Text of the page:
PHOENIX — Of all the industries that have struggled during the coronavirus pandemic, the concert industry was one of the hardest hit, after concert halls, arenas and stadiums were closed to large performances to slow the spread.
And that includes Arizona’s flourishing live performance sector.
For five decades, Danny Zelisko has brought some of the biggest artists to the Valley. His resume of booked performers includes Billy Joel, ACDC, George Lopez, Grateful Dead, Jackson Browne, The Police, Sting and Queen.
Since 1974, Zelisko has promoted concerts In Arizona and around the country, but like millions of others the pandemic has hit hard.
“It didn't sink in at the end of February last year, but boy, I’ll tell you within the next week or so it really did. The more it came up and the more you heard about it,” Zelisko said.
Zelisko recalled the night concerts were shutdown, classic rock musician John Fogerty was set to perform.
“Until two nights later, we had John Fogerty playing here. It was six o’clock, everybody showing up and we had to pull the show. That was the day they decided that everything had to be shut down at six o’clock on a Sunday,” Zelisko said.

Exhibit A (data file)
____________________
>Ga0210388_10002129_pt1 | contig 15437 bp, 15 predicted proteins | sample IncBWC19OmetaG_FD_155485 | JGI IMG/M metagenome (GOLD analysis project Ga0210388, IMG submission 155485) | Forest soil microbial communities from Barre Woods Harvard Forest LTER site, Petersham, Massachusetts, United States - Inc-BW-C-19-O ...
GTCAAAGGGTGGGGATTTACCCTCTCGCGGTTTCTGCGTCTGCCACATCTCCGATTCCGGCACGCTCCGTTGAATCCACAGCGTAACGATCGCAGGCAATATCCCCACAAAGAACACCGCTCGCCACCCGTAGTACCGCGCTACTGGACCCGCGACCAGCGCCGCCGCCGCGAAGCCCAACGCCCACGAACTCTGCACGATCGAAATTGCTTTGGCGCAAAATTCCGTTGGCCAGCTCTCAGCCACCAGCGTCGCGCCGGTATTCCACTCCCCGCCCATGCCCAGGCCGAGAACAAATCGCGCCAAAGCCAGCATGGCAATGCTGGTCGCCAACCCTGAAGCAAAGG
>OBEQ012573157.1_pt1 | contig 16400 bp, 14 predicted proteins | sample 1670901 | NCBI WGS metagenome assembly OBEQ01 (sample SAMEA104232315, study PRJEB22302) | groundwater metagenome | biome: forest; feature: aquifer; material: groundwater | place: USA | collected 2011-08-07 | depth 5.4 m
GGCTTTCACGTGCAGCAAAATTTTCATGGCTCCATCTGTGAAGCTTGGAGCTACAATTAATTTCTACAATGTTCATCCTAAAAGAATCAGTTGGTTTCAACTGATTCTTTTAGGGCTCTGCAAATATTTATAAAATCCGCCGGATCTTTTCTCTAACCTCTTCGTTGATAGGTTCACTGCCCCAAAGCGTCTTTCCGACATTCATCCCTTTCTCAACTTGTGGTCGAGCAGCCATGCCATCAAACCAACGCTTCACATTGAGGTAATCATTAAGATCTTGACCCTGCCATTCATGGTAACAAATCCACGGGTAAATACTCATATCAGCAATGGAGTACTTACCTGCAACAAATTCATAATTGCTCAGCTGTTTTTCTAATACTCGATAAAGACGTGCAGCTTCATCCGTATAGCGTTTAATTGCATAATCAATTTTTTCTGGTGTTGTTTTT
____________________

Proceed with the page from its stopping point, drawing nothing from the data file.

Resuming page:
Last spring, the pandemic began to take hold in the state. Gov. Doug Ducey issued a stay-at-home order forcing most businesses, schools and other public spaces to close. It also discouraged large, crowded gatherings such as concerts.
“We’ve gone from billions to zero. No band can make money. Last year’s live gate was in the billions. Considering the industry and all the people in it that are affected by that,” Zelisko explained.
Even after the stay-at-home order was lifted and masked people began going to restaurants, movie theaters and gyms again, live performances were still quelled.
Some live performances moved to the web, others were done in outdoor venues, however many big concerts and festivals were rescheduled, such as Coachella, Country Thunder, and indoor arena gigs by The Eagles, The Weeknd and other artists.
The concert industry nationally is projected to have lost $30 billion due to canceled shows, according to a Forbes report.
Zelisko believes what was taken down by the pandemic will come back louder and more beautiful than ever.
“Theres a whole new fun level of appreciation that we're going to see when those shows come back, from artists, from stage to the audience and audience to the stage,” Zelisko said.